We know what a Father-Son relation is in human terms, but where does the Spirit fit? Mary has sometimes been given something close to the status of the third person in popular Roman Catholic piety. Some recent theologians have even referred to the Spirit as Mother to make the triad more resonant with our familial experience. However, this move lacks exegetical foundation. Even if the Spirit is likened to a mother or a hen in a few verses, this is in the Spirit’s relation to creation, not within the immanent Godhead. We simply do not have many passages about the Spirit’s role in the immanent Trinity.
Many of us still remember the “Holy Ghost” from the old King James Version. For most modern people, a ghost is associated more with All Hallows’ Eve (a.k.a. Halloween) than with Pentecost Sunday. Especially in our age, the Holy Spirit is regarded (when taken seriously at all) as the “spooky” member of the Trinity. If you’re into that sort of thing—the paranormal and sensational—then the Holy Spirit is for you.
Who exactly is the mysterious third person of the Trinity? Why does he seem to possess less reality than the Father and the Son? Perhaps we think of the Holy Spirit as a divine force or energy that we can “plug into” for spiritual power. Or as the kinder and gentler—more intimate—side of God. But a person—in fact, a distinct person of the Godhead?
I want to challenge this association of the Spirit merely with the extraordinary.
This is unfortunate all around, because it distinguishes his work too sharply from that of the Father and the Son and also because it distracts us from the vast range of his activity in our world and in our lives. On both sides of the Pentecostal divide, we too easily treat the Holy Spirit as a placeholder for the “extra” things in Christianity. Sure, we have the Father and the Son, but we also need the Holy Spirit. You may be redeemed, but have you been baptized in the Spirit? The Word is vital, but we must not forget the Spirit. Doctrine is important, but there is also experience.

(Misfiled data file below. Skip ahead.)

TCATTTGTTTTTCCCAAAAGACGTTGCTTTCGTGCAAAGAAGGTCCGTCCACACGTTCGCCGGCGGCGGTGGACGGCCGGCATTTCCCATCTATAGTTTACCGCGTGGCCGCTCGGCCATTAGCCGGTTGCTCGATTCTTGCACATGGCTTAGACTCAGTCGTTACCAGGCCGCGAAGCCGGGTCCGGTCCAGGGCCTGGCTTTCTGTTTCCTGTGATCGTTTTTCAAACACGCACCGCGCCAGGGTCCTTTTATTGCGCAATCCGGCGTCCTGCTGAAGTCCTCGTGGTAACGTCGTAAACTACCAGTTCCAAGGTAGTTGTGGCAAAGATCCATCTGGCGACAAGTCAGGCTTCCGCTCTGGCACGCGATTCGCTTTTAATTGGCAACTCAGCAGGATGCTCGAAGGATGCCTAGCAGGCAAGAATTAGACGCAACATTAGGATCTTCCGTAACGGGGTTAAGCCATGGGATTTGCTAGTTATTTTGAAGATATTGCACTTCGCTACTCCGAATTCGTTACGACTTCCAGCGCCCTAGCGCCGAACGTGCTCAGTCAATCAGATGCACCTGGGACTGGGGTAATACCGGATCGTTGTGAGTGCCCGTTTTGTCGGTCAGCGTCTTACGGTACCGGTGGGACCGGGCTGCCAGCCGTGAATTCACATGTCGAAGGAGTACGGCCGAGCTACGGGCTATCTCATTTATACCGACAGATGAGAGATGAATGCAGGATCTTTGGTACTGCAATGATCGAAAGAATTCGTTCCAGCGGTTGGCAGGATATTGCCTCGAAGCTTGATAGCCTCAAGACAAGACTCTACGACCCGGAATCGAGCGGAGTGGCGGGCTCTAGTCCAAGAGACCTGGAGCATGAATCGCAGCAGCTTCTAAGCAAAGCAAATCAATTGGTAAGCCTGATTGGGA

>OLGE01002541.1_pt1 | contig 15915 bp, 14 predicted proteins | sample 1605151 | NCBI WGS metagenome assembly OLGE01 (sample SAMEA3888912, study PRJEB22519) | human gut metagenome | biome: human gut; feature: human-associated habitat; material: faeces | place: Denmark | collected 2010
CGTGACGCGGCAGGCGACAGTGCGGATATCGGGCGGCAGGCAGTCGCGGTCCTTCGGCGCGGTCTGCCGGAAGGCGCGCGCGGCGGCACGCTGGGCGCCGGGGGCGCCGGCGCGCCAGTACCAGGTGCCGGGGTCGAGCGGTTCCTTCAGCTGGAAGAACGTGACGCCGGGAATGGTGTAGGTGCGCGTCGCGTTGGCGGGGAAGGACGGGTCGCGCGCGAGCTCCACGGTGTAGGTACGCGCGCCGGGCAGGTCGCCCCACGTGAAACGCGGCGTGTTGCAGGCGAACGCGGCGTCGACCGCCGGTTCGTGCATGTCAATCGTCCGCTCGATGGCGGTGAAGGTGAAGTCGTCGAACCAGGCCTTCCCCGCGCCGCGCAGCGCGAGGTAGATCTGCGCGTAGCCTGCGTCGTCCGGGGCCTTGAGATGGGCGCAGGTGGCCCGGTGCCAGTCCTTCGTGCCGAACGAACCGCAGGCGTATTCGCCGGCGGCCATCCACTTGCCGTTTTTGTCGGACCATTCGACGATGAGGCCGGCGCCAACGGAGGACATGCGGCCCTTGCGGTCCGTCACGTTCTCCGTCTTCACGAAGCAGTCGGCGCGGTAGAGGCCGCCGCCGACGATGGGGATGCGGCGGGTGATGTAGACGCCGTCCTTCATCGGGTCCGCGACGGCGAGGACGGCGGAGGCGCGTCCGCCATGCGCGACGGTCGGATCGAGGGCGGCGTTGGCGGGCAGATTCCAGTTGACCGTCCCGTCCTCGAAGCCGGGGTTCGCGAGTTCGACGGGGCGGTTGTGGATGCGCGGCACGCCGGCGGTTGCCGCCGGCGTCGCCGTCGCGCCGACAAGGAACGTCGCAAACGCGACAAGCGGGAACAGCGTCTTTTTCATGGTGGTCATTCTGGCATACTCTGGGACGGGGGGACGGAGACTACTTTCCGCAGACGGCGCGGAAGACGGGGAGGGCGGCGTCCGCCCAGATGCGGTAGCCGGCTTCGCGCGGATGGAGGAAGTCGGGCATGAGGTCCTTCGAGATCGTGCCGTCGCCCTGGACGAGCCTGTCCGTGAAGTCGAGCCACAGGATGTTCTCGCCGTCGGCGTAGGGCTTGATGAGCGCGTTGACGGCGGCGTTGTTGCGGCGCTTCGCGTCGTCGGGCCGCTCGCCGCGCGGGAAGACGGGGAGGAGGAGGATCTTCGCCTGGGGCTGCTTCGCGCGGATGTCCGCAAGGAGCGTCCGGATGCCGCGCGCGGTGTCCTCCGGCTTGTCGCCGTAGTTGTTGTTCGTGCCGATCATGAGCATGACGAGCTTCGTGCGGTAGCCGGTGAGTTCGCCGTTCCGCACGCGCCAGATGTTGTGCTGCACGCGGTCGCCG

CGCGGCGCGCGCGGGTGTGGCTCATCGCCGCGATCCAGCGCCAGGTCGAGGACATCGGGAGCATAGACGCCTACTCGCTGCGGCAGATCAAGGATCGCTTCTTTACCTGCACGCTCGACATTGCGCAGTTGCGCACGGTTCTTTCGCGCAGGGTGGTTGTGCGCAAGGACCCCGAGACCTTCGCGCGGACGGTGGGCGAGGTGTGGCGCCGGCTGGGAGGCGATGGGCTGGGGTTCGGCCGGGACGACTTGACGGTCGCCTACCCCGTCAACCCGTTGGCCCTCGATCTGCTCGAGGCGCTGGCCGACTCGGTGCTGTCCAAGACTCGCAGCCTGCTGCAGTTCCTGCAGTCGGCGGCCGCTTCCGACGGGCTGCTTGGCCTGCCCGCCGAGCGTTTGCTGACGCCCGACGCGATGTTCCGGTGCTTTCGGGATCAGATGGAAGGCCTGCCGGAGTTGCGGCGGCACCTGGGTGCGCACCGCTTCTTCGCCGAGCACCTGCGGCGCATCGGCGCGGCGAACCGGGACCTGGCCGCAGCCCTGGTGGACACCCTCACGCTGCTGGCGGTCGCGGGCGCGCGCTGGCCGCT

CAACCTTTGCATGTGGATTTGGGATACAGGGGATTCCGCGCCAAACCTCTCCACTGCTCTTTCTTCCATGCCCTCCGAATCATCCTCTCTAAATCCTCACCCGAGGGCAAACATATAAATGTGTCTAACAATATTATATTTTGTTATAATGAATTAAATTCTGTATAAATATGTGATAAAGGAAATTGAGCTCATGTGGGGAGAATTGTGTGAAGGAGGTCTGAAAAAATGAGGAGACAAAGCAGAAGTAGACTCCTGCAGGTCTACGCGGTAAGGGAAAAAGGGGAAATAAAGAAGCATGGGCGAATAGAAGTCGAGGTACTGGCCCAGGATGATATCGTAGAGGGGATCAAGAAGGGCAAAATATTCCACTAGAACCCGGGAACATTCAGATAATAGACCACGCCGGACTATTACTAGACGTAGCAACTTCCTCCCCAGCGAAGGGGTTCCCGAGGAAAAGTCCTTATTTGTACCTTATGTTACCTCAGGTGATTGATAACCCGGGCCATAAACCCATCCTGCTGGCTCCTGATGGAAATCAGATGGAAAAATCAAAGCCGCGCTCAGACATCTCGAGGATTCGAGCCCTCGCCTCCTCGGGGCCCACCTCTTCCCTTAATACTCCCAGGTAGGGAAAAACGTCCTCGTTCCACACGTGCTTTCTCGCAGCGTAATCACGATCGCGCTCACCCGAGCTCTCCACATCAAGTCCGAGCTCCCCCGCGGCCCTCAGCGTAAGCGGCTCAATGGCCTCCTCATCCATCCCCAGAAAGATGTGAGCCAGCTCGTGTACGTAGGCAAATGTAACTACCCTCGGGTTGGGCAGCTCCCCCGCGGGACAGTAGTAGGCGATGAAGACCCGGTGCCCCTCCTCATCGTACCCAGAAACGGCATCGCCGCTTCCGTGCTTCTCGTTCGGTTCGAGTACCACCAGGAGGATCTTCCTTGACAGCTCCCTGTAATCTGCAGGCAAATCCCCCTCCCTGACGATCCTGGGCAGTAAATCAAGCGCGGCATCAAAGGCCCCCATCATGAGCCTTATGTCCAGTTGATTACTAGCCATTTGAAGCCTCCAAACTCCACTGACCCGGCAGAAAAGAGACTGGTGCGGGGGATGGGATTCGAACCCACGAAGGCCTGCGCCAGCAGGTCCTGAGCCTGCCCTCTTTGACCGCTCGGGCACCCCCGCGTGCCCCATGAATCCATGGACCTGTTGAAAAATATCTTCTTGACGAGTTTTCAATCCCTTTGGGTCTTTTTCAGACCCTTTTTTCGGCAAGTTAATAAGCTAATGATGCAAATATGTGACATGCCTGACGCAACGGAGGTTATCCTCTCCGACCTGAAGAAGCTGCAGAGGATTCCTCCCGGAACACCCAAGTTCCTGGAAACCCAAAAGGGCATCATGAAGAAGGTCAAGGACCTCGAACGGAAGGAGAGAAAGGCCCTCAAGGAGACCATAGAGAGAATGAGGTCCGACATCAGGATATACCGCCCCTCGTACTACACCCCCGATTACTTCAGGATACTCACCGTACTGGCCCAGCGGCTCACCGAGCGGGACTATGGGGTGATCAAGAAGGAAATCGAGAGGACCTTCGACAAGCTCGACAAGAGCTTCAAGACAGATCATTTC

Consequently, the Spirit becomes typecast into predictable roles—mostly cameo appearances, especially from the book of Acts—that provoke debates over whether we should expect the same signs and wonders today. We think of him when we are talking about regeneration and sanctification and when we are arguing about his more controversial gifts. Otherwise, he is out of sight and out of mind.
The Holy Spirit is the easiest person of the Godhead to depersonalize—and not only because of cultural forces. One might even say that, for the Spirit, being somewhat forgotten is an occupational hazard. Some of our confusion about the Holy Spirit arises from a distortion of genuinely biblical truths. Here are four ways in which we can go wrong.
First, we must remember that God is an incomprehensible mystery. He has revealed enough about himself for us to apprehend him in faith, but we do not know his inner essence. Even the term “person” in Trinitarian discussions is used analogically and anthropomorphically. The subsistences of the Godhead are not persons in the way that three human beings are persons, with separate centers of consciousness, wills, and so forth. Scripture provides us with sufficient revelation of the Spirit’s identity and mission, but it is often difficult for us to remain within these bounds.
Second, even when we embrace the incomprehensible revelation of God as Trinity, it is not easy to connect the Holy Spirit to our experience.